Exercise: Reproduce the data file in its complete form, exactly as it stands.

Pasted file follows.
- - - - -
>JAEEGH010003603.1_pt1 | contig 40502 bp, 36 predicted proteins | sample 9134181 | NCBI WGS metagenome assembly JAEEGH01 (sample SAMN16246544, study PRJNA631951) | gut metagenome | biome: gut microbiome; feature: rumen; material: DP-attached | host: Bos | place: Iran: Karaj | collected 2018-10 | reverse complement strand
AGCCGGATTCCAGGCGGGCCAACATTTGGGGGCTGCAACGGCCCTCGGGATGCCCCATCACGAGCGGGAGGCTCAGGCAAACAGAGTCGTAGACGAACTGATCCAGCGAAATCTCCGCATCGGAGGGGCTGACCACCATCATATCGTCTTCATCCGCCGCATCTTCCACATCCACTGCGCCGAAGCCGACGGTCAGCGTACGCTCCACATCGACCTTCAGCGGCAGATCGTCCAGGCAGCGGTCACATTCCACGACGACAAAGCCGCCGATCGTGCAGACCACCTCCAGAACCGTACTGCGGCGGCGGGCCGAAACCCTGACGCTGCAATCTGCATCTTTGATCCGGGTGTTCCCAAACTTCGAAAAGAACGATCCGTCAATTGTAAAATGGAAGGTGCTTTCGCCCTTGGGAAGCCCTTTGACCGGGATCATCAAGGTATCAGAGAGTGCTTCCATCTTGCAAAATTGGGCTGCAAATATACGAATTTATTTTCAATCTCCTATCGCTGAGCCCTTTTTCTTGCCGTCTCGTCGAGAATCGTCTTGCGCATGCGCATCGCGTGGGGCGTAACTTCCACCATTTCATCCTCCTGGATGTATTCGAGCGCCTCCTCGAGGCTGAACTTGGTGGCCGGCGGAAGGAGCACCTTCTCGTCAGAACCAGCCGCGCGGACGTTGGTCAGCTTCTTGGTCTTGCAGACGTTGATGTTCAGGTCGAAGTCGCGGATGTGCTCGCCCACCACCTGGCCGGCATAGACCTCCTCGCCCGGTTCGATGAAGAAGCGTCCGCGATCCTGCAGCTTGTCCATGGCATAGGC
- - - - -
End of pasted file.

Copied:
>JAEEGH010003603.1_pt1 | contig 40502 bp, 36 predicted proteins | sample 9134181 | NCBI WGS metagenome assembly JAEEGH01 (sample SAMN16246544, study PRJNA631951) | gut metagenome | biome: gut microbiome; feature: rumen; material: DP-attached | host: Bos | place: Iran: Karaj | collected 2018-10 | reverse complement strand
AGCCGGATTCCAGGCGGGCCAACATTTGGGGGCTGCAACGGCCCTCGGGATGCCCCATCACGAGCGGGAGGCTCAGGCAAACAGAGTCGTAGACGAACTGATCCAGCGAAATCTCCGCATCGGAGGGGCTGACCACCATCATATCGTCTTCATCCGCCGCATCTTCCACATCCACTGCGCCGAAGCCGACGGTCAGCGTACGCTCCACATCGACCTTCAGCGGCAGATCGTCCAGGCAGCGGTCACATTCCACGACGACAAAGCCGCCGATCGTGCAGACCACCTCCAGAACCGTACTGCGGCGGCGGGCCGAAACCCTGACGCTGCAATCTGCATCTTTGATCCGGGTGTTCCCAAACTTCGAAAAGAACGATCCGTCAATTGTAAAATGGAAGGTGCTTTCGCCCTTGGGAAGCCCTTTGACCGGGATCATCAAGGTATCAGAGAGTGCTTCCATCTTGCAAAATTGGGCTGCAAATATACGAATTTATTTTCAATCTCCTATCGCTGAGCCCTTTTTCTTGCCGTCTCGTCGAGAATCGTCTTGCGCATGCGCATCGCGTGGGGCGTAACTTCCACCATTTCATCCTCCTGGATGTATTCGAGCGCCTCCTCGAGGCTGAACTTGGTGGCCGGCGGAAGGAGCACCTTCTCGTCAGAACCAGCCGCGCGGACGTTGGTCAGCTTCTTGGTCTTGCAGACGTTGATGTTCAGGTCGAAGTCGCGGATGTGCTCGCCCACCACCTGGCCGGCATAGACCTCCTCGCCCGGTTCGATGAAGAAGCGTCCGCGATCCTGCAGCTTGTCCATGGCATAGGC